LexisNexis® CLE On-Demand features premium content from partners like American Law Institute Continuing Legal Education and Pozner & Dodd. Choose from a broad listing of topics suited for law firms, corporate legal departments, and government entities. Individual courses and subscriptions available.
Legislative and regulatory reforms in big states like California and Florida have dramatically decreased losses for insurers and cut premiums for employers, while loss control, safety initiatives, and return to work measures have cut down the frequency of claims. But experts keep warning us about soaring medical costs and wildcards like terrorist attacks and other catastrophes that threaten the profitability of the workers' comp line.
So employers are getting serious, real serious, about reducing medical costs, using every means at their disposal, i.e., prediction, prevention, and containment. It's well known, for example, that obesity in employees corresponds to higher injury rates and health care costs overall. Some employers are using the "stick rather than the carrot" approach by making obese employees pay if they don't slim down. The psychological forces behind worker injuries have inspired some employers like Microsoft to use a holistic approach of balancing work and private life to deal with behavioral health issues among its employees and their families.
Even though return to work principles have been around for a long time, it's only fairly recently that return to work has been given the attention that it deserves. It's a no-brainer that getting an injured worker back to work as soon as possible significantly reduces workers' comp and medical costs. As one writer, Peter Rousmaniere, at Risk & Insurance so eloquently put it, "It's return to work, stupid." Dr. Jennifer Christian, President of Webility Corporation (http://www.webility.md/), has developed a 60 summits project this past year to spread the word about disability prevention programs to reduce an employer's workers' comp costs by helping employees stay at work and return to work after an injury or illness. For more information, see http://www.saw-rtw-californiasummit.com/.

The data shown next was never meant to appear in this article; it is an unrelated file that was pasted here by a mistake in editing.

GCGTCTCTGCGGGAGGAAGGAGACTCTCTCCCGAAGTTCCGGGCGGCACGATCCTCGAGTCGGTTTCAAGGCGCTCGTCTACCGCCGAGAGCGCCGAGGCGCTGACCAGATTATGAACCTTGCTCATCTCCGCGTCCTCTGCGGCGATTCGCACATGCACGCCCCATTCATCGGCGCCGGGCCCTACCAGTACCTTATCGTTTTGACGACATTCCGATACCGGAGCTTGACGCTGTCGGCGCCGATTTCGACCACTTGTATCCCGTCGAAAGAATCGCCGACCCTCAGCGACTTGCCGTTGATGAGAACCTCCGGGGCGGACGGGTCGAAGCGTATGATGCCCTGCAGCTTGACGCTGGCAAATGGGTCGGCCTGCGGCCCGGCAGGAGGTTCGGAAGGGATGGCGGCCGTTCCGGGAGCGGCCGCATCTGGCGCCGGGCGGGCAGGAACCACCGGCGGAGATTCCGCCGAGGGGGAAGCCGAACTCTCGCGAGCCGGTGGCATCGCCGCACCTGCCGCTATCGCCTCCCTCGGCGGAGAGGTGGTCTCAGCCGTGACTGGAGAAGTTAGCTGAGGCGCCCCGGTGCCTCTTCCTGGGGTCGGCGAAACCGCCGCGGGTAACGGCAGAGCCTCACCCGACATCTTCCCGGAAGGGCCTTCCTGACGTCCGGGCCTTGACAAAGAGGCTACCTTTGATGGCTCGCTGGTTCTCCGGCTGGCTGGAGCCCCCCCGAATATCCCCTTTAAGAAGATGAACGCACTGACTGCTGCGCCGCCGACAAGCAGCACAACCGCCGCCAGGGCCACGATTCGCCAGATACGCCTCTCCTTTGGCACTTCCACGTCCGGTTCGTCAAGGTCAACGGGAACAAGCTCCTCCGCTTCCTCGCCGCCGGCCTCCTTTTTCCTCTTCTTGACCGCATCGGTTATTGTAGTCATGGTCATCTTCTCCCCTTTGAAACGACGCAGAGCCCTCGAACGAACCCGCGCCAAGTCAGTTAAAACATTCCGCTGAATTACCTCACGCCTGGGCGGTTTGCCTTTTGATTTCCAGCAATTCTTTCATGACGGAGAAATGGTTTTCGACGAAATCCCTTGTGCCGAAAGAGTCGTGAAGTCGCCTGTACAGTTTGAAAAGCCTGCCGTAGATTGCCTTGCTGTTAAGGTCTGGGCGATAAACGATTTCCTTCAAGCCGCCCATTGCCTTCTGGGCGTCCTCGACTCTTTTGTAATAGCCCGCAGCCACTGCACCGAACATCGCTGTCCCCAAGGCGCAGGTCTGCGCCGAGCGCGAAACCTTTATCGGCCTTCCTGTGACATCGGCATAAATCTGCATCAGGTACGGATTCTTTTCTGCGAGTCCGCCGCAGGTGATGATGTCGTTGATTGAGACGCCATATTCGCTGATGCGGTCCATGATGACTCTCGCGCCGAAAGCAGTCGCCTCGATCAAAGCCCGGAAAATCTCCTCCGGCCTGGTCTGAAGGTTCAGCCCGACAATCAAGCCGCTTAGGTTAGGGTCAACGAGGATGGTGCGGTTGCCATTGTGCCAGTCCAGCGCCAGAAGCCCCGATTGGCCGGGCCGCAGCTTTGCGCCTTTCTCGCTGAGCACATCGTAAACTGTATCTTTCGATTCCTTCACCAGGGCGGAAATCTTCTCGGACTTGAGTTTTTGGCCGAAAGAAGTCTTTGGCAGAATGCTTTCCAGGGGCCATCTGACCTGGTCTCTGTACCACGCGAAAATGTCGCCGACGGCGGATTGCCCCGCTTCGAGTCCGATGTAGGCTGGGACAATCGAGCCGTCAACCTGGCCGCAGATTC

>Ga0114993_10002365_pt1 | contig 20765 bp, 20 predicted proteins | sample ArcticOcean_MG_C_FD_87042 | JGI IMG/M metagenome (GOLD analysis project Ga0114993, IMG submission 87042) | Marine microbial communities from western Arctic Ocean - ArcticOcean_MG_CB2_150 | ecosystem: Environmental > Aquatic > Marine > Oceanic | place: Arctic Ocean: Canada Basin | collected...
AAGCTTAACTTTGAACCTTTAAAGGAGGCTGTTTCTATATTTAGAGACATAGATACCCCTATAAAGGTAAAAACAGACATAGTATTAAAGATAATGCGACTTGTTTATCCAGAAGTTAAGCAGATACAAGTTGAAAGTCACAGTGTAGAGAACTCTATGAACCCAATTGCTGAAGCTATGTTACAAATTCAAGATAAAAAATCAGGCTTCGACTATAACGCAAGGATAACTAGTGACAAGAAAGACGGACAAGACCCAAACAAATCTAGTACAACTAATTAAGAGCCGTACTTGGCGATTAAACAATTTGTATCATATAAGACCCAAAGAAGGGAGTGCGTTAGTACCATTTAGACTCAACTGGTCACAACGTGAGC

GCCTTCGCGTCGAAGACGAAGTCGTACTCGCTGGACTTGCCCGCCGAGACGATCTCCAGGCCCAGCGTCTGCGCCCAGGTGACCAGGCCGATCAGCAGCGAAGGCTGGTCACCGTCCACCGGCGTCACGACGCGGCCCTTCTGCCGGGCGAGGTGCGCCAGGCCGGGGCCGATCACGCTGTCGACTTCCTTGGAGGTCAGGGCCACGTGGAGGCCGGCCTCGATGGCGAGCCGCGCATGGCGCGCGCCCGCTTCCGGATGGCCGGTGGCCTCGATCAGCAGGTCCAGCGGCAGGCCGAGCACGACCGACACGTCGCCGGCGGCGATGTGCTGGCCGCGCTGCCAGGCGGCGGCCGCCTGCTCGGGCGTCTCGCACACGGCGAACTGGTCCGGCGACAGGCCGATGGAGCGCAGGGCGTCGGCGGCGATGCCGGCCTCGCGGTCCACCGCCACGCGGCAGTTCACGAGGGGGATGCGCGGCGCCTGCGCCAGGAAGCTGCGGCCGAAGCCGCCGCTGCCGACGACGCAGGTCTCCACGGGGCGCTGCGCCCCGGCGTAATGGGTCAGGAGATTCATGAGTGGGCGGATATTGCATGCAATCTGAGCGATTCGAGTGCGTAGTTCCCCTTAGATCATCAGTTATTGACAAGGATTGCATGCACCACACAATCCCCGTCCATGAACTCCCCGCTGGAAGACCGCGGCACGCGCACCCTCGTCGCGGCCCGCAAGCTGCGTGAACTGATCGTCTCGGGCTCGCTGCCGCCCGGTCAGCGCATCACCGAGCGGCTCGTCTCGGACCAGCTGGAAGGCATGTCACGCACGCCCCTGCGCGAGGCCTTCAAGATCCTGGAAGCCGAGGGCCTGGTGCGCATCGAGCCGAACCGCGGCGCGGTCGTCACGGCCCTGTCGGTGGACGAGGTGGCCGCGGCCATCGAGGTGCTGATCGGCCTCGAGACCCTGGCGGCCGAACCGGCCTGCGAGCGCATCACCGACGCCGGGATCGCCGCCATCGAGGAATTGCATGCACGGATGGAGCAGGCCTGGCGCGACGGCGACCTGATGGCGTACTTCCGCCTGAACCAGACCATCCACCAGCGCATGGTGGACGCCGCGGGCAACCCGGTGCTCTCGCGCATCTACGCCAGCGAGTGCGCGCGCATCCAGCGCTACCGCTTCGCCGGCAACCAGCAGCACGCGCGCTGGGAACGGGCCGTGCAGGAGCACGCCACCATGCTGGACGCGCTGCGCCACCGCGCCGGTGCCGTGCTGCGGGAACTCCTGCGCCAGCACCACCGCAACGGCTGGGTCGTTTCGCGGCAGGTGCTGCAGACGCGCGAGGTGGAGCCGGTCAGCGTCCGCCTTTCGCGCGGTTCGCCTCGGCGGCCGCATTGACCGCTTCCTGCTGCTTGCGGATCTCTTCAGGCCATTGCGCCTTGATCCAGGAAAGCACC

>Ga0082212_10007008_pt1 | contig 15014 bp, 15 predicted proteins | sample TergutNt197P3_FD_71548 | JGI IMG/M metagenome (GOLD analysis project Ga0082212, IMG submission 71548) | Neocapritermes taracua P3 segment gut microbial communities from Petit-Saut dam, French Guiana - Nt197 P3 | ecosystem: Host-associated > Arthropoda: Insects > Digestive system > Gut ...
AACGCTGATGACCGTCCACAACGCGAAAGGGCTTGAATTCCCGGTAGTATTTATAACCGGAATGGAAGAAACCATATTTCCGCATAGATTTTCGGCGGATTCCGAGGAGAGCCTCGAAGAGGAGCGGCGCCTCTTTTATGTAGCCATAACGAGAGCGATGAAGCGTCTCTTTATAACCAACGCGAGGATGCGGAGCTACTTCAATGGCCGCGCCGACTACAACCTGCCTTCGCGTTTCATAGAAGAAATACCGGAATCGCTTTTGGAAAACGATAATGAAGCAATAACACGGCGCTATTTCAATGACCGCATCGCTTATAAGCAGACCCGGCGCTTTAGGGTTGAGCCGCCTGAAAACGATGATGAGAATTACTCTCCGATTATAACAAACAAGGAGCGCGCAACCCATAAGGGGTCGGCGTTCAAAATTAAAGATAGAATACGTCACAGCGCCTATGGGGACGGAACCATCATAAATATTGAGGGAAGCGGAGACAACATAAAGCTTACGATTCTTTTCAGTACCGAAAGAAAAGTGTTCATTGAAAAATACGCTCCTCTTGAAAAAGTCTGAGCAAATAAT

The 60 Summits Project is now a non-profit corporation which is propagating the new work disability prevention across North America -- 50 US states and 10 Canadian provinces. (See www.60Summits.org,) As of now, we have catalyzed summit planning groups in 8 states (OR, NM, CA, ND, MN, AZ, OH, FL). Three Summits have been held; North Dakota is up next with 4 meetings this month (September). Courtesy of our charter North American sponsor, Prudential Financial, we are preparing to enter another 5 jurisdictions in the next several months. We are now holding exploratory meetings in Quebec, Michigan and Massachusetts. Jennifer Christian, MD, MPH, Chair, 60 Summits Project.